Lorraine Jones, Head of Futures in our Manchester office, had the opportunity to go to the Future Everything conference last week. Here is her summary of the things that caught her attention:
Data artist Jer Thorp talked about the fact that our usual experience of data is complex and out of control. He uses an ‘ooh/aah’ principle for data – looking to find expressions of data that attract the attention of people who wouldn’t usually pay attention (‘ooh’) and tell them something new (‘aah’). He also talked about the definition of data being that it is ‘given’, whereas in reality most data we use is ‘taken’ from us. He raised an interesting question of where the line falls between advertising being targeted, and being discriminatory. He built on this by showing a Chrome browser plugin called Floodwatch which allows you to track the ads that you are served and share them with a wider research community to help identify whether advertising is discriminatory and push back if so.
Gemma Galdon discussed how data drives more decisions than we think it does – scenarios such as meeting a bank manager where we think personal relationships and discussion are influencing a decision, yet data (your credit score) has already made that decision for us, usually without the bank manager even being able to see anything beyond ‘green’ or ‘red’. Our data doubles can influence the opportunities that we have open to us – right through to whether we get a job we want potentially being influenced by tweets we sent years prior. She encouraged us to meet our data doubles, to find out what information organisations have access to, and left us with the thought that if we don’t have the legal tools to protect our data doubles, perhaps actively sabotaging them is our best response.
Moritz Stefaner challenged us to think about the difference between a portrait and a profile of someone, and asked whether we in fact have any truly objective ways of making impressions of people. He cautioned that even apparently objective viewpoints (e.g. photographs as opposed to oil paintings) can have our impressions shifted by how that image has been curated and chosen. He reminded us that we should always look at what’s behind the scenes in every image.
The panel discussion explored these ideas further, and talked about consent for use of data – they put forward the idea that although consent could be either passive or active, in reality it is all passive as if you actively choose to dissent you are essentially barred from using a service. They also discussed whether there is a need for us to have laws to protect people from both ourselves and each other’s actions – e.g. if an individual signs up to an app that accesses data from their phone, are they giving away the data of the contacts stored on your phone as well? Should this be allowed?
Matt Locke then gave an engaging talk on the ABC of storytelling – Attention patterns, Behaviour and Circulation. His presentation covered binge pattern viewing for drama and comedy; the fact that our behaviours are habitual and comfortable, and that we only adopt new behaviours if we really value what we get as a result; and publisher’s influence on these behaviours – demonstrating how major publishers such as Google, Apple, Facebook etc try to keep users within their own ‘stack’. He then talked about how circulation creates scale, and focused on how content goes ‘viral’ – or how it is better described as ‘spreadable content’. And he went on to talk about different models for content – “the binge”, “the pledge”, “the long live event”, “the report” and “the card”.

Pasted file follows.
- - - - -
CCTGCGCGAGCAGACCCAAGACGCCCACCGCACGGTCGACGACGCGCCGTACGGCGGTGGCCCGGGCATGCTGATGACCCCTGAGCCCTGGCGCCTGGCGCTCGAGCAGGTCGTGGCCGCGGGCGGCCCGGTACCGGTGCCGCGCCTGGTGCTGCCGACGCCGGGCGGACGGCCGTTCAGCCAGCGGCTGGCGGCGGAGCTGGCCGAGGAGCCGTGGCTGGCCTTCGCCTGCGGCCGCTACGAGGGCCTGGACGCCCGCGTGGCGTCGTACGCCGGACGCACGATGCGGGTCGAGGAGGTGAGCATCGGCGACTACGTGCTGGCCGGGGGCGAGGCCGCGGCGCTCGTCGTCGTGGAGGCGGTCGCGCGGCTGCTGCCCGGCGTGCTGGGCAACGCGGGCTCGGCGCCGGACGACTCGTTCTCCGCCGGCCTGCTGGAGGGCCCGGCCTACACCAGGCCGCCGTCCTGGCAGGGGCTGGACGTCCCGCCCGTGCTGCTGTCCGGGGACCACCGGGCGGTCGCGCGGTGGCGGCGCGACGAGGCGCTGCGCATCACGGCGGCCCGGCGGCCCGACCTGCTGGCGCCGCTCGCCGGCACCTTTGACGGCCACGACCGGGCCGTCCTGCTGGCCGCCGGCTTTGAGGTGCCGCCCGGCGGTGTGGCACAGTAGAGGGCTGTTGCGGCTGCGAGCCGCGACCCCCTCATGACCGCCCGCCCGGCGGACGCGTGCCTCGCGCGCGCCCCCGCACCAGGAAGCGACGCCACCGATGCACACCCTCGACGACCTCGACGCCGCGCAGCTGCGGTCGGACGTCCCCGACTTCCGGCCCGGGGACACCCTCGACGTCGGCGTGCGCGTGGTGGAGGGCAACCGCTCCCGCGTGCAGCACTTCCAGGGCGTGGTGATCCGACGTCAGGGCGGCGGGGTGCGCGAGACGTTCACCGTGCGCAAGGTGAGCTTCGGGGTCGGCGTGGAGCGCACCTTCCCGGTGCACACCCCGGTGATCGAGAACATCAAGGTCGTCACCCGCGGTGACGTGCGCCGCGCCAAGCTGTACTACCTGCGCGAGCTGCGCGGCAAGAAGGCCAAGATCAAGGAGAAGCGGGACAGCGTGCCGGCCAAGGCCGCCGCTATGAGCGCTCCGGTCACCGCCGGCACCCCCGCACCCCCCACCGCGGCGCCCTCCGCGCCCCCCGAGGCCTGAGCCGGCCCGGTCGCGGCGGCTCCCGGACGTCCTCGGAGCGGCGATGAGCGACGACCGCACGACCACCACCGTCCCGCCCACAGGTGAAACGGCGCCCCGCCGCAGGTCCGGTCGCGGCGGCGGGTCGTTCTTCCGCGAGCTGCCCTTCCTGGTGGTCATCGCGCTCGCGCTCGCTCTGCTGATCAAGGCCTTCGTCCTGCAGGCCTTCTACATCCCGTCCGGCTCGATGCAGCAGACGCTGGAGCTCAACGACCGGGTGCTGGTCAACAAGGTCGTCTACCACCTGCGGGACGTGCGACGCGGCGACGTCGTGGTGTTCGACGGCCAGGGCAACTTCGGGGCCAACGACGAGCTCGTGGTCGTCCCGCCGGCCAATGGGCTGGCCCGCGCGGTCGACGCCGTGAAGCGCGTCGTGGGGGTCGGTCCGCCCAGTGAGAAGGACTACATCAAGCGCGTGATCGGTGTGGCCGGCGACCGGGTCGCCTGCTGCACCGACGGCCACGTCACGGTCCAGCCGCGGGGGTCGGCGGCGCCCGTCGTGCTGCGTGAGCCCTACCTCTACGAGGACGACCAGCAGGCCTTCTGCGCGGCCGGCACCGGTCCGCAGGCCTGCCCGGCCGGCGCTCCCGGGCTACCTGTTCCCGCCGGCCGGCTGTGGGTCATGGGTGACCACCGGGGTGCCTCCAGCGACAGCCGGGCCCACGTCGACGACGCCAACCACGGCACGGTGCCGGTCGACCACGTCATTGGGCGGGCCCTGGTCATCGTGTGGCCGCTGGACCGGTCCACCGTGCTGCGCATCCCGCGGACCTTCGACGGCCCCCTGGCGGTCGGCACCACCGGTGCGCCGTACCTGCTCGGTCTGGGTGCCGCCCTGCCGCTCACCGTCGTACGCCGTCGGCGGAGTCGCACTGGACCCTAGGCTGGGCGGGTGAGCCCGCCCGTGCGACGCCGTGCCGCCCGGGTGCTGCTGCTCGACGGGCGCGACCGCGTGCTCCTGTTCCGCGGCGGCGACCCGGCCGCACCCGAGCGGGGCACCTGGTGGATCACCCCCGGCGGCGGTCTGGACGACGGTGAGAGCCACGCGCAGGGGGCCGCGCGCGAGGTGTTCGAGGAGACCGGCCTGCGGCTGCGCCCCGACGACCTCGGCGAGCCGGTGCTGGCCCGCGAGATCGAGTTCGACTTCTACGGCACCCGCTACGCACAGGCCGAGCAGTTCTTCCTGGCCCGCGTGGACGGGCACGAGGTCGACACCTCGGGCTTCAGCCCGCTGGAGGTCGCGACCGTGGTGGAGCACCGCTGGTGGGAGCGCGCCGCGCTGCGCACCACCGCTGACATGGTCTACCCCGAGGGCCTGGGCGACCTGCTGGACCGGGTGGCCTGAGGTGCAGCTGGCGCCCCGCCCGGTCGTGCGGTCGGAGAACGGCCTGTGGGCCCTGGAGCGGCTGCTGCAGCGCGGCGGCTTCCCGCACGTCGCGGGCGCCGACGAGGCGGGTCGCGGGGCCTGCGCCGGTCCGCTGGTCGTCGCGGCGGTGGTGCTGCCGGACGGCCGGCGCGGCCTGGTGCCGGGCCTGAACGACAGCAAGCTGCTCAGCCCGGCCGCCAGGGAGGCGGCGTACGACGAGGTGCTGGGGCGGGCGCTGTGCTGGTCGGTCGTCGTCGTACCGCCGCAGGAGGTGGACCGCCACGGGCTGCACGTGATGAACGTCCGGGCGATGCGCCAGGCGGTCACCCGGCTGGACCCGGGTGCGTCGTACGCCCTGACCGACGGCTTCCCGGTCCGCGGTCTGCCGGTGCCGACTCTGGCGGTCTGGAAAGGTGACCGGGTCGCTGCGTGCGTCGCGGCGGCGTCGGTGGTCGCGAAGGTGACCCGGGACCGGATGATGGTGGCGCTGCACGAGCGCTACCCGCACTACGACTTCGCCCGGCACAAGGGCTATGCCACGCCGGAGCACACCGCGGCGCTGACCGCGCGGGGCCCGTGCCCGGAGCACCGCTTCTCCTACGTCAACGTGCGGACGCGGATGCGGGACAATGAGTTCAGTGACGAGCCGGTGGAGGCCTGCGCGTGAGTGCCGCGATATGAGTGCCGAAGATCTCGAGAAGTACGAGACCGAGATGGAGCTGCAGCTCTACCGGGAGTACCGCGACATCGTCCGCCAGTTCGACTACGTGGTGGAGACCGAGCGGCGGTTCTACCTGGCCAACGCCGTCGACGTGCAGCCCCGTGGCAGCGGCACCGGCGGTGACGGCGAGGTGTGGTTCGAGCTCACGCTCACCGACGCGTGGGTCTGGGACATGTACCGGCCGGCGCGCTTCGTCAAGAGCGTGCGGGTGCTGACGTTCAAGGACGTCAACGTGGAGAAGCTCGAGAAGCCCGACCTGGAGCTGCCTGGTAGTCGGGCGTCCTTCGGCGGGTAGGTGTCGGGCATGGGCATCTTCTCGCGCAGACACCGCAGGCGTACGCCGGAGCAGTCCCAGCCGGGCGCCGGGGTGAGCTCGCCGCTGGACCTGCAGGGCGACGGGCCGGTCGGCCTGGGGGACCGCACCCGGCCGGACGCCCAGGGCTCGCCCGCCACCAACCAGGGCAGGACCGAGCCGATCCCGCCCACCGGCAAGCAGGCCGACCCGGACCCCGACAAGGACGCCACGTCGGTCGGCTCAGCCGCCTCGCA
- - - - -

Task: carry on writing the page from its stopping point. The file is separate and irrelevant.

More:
Alexis Lloyd and Matthew Boggie introduced some of the areas the New York Times Lab are investigating for the future of media. They discussed emergent media culture, where re-appropriation of content is increasingly the way in which we engage in media, they asked “what does news sound like in a remix-focused culture?”. They also looked at technology driving how we engage with news content – ranging from ‘Quips’ (in-line commentary, shared with as few or as many people as you like), to prototypes which allow an online story to turn into a live conversation, with reporters responding to questions in real time and updating the story as time goes on. Moving on to emergent network culture, they looked at how network technologies were helping reporters to work together safely and securely, with tools such as the New Yorker Strongbox and Dispatch app allowing reporters to securely share communications, ideas and sources with each other without risk of interception.
Designer and software developer Stef Lewandowski shared some of his work, many the output of hack days, which included a ‘Crypto Quilt’ that encrypted text of a family secret into a traditional sewn quilt, with the password for unencrypting the text in the creator’s will; data necklaces which physically encode a user’s twitter timeline onto beads of a necklace; and ‘Teh Guardian’ – a subtle hack of the Guardian website which inserts grammatical errors into stories if people accidentally go to ‘tehguardian.com’ instead of the real site (apparently The Guardian itself took it in good humour!). He closed by saying that people should “focus on the bit that brings you joy in your work”, extolled the virtues of having side projects to work on, and reminded us that passion is the most important thing.
Julia Kaganskiy showcased some of the outputs of ‘New Inc’ – a unique incubator space which sits within the New Museum of Contemporary Art in New York. These included work on how to use hair and makeup to subvert face recognition systems; an ‘invisibility cloak’ hijab which shields the wearer against thermal surveillance; high speed photography which allows a frozen moment to be experienced with a moving light source; and ‘Print All Over Me’, which allows basic clothing items to be customised with your own images printed onto the fabric.